by Joyce Marcel
American Reporter Correspondent
July 31, 2011
THE GAME IS AFOOT
DUMMERSTON, Vt. -- As I write this on Wednesday night, I am in utter disbelief at how completely messed up things are in Washington.
The routine matter of raising the country's debt ceiling, an act that has been done 36 times over the past 30 years with little debate, has turned into a fight that threatens to destroy our nation's credit rating no matter how it turns out.
Standard & Poor's released a report on July 18 stating that the United States' bond rating would be downgraded unless it struck a $4 trillion budget deal in the next 90 days or so.
Granted, S&P was one of the credit rating agencies that gave AAA ratings to the toxic mortgage-backed securities and credit default swaps that fueled the real estate bubble that burst in 2007 and 2008 and almost took down the global economy in the process.
But such is the power of S&P, Moody's and Fitch - the three main credit rating agencies - that they can threaten the AAA rating of U.S. Treasury bonds, long considered the absolute safest investment in the world.
"We may lower the long-term rating on the U.S. by one or more notches into the 'AA' category in the next three months," according to the S&P report, "if we conclude that Congress and the Administration have not achieved a credible solution to the rising U.S. government debt burden and are not likely to achieve one in the foreseeable future."
Or, as Ezra Klein of The Washington Post wrote last week, "if Washington hadn't tied the debt ceiling to a deficit-reduction package, and economic policy was still being made with a minimum of fuss, perhaps S&P would be less bothered now. But the bitter disagreements of the last few months have carried a cost. By showing how much trouble the two parties will have cutting a deal now, they've left observers like S&P wondering if we can cut one later, either."
Thanks to the extremists in the Republican Party, even if there is a last-minute agreement reached on the debt ceiling and deficit reduction, S&P, Moody's and Fitch can't trust Congress to commit to a course of action, even if control changes hands.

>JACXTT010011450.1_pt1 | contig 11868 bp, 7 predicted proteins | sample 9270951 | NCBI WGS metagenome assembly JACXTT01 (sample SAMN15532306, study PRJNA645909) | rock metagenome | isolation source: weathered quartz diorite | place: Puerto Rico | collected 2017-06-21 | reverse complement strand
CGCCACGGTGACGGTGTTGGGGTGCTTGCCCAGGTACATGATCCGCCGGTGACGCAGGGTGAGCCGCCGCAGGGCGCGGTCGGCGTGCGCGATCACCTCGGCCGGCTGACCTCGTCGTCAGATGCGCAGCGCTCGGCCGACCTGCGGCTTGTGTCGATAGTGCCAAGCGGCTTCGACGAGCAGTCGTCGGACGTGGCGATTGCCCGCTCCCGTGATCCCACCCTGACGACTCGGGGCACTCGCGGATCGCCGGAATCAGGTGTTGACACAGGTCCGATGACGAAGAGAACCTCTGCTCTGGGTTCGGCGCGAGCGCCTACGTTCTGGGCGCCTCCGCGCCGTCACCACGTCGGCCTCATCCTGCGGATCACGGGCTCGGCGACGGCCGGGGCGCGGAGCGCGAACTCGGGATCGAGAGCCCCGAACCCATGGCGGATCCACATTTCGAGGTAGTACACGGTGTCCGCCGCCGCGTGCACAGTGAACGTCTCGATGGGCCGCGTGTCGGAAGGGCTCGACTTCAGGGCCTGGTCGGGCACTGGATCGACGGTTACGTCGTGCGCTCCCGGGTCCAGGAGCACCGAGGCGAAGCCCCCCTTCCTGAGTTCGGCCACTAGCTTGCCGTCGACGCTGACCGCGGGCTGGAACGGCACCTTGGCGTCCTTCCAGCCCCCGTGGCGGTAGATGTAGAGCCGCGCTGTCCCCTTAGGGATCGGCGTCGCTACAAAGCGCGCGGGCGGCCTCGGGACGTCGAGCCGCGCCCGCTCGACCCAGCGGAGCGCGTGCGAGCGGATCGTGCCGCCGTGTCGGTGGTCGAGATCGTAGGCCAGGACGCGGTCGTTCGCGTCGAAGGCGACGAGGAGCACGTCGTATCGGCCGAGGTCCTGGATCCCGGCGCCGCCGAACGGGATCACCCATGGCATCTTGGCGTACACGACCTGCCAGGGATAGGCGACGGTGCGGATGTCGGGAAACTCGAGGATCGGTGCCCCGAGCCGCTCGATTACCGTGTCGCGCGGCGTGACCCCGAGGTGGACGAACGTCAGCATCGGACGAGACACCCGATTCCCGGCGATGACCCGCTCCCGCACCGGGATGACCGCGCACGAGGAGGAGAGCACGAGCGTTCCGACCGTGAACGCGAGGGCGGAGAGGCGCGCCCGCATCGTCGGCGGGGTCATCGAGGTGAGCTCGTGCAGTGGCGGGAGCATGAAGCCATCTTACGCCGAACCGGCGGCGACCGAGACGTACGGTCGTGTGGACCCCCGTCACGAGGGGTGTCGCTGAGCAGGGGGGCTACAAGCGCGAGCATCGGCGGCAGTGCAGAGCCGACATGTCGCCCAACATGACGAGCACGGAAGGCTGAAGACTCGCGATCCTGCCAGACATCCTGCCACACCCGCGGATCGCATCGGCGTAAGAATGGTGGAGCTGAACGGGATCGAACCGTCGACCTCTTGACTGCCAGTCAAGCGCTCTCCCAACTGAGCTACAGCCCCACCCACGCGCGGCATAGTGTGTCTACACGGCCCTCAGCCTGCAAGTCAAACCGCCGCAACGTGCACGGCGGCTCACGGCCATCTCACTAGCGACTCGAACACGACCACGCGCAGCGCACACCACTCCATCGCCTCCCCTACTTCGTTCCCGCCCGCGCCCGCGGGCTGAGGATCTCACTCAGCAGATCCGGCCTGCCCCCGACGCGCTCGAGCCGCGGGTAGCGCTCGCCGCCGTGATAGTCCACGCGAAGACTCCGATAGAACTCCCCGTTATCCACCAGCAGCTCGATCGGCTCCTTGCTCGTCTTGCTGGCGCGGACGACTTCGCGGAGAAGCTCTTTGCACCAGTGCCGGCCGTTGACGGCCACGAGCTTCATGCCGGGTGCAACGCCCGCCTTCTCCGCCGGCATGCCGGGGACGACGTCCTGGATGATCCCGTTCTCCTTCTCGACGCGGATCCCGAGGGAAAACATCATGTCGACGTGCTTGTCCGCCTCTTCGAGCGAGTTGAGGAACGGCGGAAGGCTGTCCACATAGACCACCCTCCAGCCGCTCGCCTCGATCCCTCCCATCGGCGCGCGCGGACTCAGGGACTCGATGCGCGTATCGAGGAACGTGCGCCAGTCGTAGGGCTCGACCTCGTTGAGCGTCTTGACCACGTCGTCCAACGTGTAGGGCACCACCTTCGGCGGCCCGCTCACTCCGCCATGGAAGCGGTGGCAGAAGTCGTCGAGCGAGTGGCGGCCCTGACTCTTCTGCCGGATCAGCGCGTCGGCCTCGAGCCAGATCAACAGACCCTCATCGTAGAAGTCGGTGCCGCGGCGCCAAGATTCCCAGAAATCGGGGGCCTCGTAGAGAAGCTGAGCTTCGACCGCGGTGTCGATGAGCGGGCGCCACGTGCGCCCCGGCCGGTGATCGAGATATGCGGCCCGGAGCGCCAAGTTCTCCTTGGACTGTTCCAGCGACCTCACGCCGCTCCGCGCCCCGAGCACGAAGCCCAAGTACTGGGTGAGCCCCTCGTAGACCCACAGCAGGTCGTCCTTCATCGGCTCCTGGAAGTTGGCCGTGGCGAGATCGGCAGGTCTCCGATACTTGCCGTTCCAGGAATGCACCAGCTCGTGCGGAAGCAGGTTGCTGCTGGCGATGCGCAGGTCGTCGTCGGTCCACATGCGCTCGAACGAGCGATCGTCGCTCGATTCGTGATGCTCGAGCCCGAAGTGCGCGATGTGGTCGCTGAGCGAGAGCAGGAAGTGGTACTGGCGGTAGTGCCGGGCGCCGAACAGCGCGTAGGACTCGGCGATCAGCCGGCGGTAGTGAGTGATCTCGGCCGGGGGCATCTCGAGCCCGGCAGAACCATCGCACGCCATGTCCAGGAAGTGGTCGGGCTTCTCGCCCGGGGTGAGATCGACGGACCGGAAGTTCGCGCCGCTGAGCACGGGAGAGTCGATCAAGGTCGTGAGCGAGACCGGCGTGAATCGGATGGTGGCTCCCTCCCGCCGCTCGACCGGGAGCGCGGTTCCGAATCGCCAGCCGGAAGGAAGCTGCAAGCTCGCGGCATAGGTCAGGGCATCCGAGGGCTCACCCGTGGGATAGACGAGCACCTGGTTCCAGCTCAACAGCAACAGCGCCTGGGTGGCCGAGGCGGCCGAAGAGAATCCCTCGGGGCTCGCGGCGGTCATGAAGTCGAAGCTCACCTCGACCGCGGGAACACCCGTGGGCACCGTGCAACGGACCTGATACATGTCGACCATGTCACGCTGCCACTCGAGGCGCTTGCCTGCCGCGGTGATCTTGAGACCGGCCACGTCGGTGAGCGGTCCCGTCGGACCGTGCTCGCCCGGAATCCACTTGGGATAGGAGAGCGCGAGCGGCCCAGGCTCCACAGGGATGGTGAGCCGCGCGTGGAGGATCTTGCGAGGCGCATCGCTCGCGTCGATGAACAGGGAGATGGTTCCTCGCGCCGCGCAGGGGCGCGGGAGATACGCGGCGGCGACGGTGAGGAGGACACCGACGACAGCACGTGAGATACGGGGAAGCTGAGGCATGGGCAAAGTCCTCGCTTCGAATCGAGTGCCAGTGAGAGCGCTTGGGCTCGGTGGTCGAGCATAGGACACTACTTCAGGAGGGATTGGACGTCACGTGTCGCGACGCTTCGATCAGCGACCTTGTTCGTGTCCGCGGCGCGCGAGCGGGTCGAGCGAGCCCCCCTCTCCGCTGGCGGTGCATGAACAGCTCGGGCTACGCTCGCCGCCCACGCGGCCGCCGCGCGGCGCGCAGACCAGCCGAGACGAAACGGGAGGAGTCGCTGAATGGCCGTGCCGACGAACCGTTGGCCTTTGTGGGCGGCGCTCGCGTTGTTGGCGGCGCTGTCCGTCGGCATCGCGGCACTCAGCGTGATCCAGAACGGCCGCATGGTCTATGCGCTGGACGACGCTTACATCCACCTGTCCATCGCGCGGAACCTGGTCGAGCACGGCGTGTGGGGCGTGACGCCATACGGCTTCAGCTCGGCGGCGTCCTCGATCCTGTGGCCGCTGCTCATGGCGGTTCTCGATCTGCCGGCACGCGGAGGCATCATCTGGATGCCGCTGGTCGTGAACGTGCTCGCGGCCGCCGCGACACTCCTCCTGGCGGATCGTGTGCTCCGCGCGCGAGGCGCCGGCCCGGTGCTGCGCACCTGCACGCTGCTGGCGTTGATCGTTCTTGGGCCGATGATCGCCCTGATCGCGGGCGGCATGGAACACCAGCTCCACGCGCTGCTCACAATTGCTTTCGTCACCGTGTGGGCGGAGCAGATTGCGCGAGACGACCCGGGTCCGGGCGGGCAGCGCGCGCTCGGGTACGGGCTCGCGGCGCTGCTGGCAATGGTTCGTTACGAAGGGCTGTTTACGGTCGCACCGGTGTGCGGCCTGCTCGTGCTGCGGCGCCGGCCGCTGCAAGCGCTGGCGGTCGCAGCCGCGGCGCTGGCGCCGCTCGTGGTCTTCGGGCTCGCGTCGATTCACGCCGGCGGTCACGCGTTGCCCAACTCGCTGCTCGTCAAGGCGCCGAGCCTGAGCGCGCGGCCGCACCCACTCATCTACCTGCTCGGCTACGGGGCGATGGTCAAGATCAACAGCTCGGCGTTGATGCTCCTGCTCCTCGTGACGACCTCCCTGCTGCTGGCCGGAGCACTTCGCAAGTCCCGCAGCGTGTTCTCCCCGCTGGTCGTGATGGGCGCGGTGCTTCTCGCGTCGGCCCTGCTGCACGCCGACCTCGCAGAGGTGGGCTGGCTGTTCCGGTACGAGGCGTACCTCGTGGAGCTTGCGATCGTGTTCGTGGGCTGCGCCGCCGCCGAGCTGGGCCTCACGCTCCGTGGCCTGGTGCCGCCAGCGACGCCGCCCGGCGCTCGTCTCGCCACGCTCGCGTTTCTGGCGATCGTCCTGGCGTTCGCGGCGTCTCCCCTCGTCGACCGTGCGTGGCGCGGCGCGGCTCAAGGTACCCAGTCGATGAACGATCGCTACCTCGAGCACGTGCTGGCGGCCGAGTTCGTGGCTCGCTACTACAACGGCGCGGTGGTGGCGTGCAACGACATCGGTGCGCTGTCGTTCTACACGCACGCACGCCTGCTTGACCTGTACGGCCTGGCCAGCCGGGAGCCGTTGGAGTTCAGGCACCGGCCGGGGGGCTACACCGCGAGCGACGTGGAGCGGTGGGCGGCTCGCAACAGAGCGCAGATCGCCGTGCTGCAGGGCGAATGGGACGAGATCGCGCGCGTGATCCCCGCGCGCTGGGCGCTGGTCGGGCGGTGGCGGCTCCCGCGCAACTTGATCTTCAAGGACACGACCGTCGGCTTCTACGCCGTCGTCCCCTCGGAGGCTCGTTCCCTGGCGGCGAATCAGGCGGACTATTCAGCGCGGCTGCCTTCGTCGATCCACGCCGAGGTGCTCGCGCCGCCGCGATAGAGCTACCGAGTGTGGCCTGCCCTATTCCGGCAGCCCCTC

The fighting over something that up to now has never been a political issue has got the rating agencies thinking that the U.S., as Klein put it, "is not acting like a country that deserves a AAA-credit rating. Nice job, Congress."
If the financial markets agree, suddenly the cost of borrowing money goes significantly higher and we slide into an even deeper recession.
Add to this sorry mess the complete capitulation of President Obama to the extremists who are willing to destroy the U.S. economy for political gain. President Obama freely offered to Republicans something they have dreamed of for decades - gutting Social Security and Medicare in exchange for a modest tax increase on the wealthy - and the Republicans refused to accept the deal.
It's hard to say what's more disgusting: Mr. Obama turning his back on the bedrock beliefs of the Democratic Party to pick up a few conservative votes, or the Republicans refusing to agree to any deficit reduction plan if it includes taxes on the wealthy.
It can't be said enough. A majority of Americans want to see more spending on health care, education and job creation, and less spending on the military. They would prefer to see the budget deficit reduced by making the wealthy and corporations pay their fair share in taxes. They want to see Social Security and Medicare preserved.
President Obama and Congress are poised to give them exactly the opposite.
That's where we're at as a nation. And, there's still a budget for fiscal year 2013 to draw up, something that the Republicans in Congress have made sure will make no progress. Even if the debt ceiling is raised, there is a strong possibility that there will be a federal government shutdown in October. Again, it would be designed to further wreck the economy and prevent President Obama from gaining a second term.
This isn't governing. This is madness.
Chief of Correspondents Randolph T. Holhut has been a journalist in New England for more than 30 years. He edited "The George Seldes Reader" (Barricade Books). He can be reached at firstname.lastname@example.org.